Building Profit Through Collaboration


Taking photos of your properties

Let’s start with your camera settings:


  • Find the quality and size settings in your camera menu. Set your quality to at least “Fine”, and your size to no smaller than 1600x1200 pixels.
  • Make sure your flash is disabled.
  • If your camera offers the option, you may wish to switch to manual controls for focus and exposure to achieve a consistent look.
  • If possible, steady your camera with a tripod, monopod or improvised device such as a stool or stepladder.
  • Location Scouts often use a technique known as “panning” which you may wish to try.

Now you are ready to begin "shooting" a file of your property

There is a standard checklist of images required for a professional photofile of a property. Please follow the checklist of suggested rooms and features on the right of this page. Don’t forget to highlight features of your property that make it exceptional and unique, like interesting architectural details, unusual décor, or dynamic sightlines.

The two most important factors in creating compelling photographs are lighting and compostion. Make sure that you are using as much natural light as possible, and that all the lights in a room are turned on. Try to create an interesting composition by contrasting foreground and background elements if possible.

Lets begin with the front of your property

ou will need to begin with a photograph of your property’s exterior, as that will become the thumbnail image that appears on the website. Because this image is so important, you need to make sure your property has plenty of light and this photograph is in focus.

  • Find a nice angle that takes in the entire structure. You may wish to shoot several of these and choose the best one later.
  • Then turn around 180 degrees and shoot what’s called “the reverse”. This is the exact opposite angle, facing away from your property.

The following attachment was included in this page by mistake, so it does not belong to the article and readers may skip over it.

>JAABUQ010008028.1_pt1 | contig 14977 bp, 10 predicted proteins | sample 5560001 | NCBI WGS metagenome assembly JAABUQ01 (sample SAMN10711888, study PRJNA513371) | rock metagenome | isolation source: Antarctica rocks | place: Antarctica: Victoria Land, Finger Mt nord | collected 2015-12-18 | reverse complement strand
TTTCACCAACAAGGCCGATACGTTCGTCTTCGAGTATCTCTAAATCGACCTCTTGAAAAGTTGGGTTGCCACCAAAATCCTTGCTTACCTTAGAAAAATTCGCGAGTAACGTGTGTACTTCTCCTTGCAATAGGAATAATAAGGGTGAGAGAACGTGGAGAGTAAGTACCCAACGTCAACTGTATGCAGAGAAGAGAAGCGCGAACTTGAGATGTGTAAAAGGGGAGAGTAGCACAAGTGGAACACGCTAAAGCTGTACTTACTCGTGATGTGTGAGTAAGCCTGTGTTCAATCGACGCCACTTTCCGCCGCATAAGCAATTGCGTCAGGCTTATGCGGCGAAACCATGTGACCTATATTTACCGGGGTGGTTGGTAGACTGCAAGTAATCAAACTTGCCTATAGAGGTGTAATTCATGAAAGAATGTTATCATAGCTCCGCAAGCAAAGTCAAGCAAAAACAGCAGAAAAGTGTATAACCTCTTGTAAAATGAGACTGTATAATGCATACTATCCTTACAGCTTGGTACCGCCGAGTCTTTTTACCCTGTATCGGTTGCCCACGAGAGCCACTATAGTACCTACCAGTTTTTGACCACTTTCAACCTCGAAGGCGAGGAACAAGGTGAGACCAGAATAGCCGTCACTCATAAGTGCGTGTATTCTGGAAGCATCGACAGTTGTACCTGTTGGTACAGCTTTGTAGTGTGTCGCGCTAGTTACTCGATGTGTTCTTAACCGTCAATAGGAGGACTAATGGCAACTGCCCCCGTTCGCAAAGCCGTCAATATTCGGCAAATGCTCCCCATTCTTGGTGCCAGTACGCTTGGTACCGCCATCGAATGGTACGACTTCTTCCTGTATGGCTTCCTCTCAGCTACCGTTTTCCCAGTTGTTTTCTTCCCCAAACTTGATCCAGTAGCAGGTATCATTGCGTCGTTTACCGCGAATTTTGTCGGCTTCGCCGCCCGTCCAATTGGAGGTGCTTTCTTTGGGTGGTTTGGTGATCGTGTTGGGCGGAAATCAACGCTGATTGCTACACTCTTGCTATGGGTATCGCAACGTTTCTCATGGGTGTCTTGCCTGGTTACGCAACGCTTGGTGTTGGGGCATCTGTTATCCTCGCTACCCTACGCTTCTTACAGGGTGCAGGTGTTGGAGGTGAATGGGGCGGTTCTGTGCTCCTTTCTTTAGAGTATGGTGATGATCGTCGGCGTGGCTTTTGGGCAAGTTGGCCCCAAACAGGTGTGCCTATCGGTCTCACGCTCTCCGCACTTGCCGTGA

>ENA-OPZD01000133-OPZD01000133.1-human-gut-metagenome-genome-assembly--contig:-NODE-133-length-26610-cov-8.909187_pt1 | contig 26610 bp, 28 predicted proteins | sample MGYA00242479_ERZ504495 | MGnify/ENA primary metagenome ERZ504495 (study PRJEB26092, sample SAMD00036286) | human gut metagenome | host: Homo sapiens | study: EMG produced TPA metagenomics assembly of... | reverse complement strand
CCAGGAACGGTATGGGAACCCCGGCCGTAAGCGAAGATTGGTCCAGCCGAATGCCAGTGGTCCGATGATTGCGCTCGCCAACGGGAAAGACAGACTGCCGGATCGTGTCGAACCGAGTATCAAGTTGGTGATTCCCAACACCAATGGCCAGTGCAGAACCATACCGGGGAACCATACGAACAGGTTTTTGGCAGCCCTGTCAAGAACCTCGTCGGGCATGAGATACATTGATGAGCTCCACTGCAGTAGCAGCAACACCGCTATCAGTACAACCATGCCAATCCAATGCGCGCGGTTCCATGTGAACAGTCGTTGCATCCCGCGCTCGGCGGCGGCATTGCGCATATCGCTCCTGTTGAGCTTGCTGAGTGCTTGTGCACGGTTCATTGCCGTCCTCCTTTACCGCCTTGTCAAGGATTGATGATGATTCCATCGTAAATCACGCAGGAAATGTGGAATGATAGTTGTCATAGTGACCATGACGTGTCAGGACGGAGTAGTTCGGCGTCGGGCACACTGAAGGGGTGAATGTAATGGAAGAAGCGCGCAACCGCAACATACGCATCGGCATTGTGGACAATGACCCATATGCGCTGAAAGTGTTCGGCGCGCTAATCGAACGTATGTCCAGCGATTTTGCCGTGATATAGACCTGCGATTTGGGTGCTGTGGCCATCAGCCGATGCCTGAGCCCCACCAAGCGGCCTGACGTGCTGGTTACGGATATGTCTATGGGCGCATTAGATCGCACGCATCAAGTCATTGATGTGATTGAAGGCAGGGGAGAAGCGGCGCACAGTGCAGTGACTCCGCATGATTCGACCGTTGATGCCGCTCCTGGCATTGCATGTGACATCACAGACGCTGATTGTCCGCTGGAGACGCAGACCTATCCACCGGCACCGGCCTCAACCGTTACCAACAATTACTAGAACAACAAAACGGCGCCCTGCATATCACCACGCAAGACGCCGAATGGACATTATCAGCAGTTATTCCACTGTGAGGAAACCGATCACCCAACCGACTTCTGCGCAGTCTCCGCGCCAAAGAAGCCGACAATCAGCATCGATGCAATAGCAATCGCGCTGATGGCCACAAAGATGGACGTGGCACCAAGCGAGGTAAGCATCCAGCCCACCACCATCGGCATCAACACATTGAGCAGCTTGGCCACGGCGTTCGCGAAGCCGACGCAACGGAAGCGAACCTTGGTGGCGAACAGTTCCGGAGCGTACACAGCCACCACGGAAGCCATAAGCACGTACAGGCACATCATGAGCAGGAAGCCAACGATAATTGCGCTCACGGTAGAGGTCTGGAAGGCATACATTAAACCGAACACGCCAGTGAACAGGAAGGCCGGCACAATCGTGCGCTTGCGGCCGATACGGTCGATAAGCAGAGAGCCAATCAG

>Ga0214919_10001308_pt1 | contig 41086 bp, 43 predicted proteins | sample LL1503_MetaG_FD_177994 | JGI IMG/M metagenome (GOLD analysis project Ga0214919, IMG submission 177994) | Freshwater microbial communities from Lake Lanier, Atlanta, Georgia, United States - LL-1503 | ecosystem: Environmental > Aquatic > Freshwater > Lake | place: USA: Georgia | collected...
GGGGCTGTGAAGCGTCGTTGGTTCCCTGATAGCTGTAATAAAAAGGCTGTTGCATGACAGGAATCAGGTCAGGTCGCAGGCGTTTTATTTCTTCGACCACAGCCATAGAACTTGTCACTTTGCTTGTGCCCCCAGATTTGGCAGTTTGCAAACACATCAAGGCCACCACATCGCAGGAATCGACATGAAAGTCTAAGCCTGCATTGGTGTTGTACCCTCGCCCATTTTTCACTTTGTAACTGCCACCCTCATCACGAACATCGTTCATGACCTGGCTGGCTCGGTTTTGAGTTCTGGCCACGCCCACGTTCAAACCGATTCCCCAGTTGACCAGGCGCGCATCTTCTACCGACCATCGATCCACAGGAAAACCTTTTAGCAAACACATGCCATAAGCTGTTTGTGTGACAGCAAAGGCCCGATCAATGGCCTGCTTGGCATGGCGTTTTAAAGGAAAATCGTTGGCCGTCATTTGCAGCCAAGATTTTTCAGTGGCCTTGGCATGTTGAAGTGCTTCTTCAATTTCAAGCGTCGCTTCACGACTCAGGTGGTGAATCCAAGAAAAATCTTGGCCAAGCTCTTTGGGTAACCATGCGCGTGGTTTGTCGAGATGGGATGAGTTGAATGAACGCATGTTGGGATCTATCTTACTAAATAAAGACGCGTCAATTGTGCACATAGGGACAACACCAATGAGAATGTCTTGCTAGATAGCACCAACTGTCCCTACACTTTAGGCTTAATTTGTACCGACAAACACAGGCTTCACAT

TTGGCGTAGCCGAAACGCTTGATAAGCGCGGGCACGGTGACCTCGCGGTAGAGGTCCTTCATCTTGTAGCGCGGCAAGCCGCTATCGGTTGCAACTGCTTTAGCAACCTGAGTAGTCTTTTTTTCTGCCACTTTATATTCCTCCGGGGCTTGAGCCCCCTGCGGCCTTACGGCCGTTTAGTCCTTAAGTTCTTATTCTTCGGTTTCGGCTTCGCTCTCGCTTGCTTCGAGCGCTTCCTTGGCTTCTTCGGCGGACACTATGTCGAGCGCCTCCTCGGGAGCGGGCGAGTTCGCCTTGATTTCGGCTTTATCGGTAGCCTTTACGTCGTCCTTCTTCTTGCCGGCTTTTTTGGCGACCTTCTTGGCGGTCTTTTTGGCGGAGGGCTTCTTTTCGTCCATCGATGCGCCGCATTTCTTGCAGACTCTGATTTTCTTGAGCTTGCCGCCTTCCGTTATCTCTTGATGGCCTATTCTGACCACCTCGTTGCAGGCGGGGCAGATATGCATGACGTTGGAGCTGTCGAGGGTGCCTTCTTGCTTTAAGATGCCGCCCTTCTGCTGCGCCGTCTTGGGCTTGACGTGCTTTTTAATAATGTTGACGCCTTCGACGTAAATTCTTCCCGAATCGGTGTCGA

• Now take two more shots, one looking each direction of your street.

Lets move to the rear of the property

You’ll need to get at least one shot of each of the following:

  • Begin with a wide shot of the rear of the building, taking in as much of the structure as possible.
  • Shoot the reverse, looking away from the structure
  • Be sure to shoot any backyard details, such as a deck, hot tub, swing set, etc.

Now lets move inside

Begin on the lowest floor and move up. You’ll want to show as much as possible of every room. Depending on the size of the space, a shot/reverse shot strategy will usually work – this is where “pan” images can be very useful. In small rooms you may need to shoot more angles. Try to get about 2-3 photos of each of the “main” areas of the property.

If you are photograhing a home, don’t forget to include hallways and staircases. Photograph each room at least once. Although certain rooms may be unsuitable for filming, they may be logistically useful, for storage of equipment in between shots and green rooms for cast. Once you’ve taken pictures of your property from top to bottom, it’s time to transfer the photos to your computer, and move to the next step: uploading your photos to the website.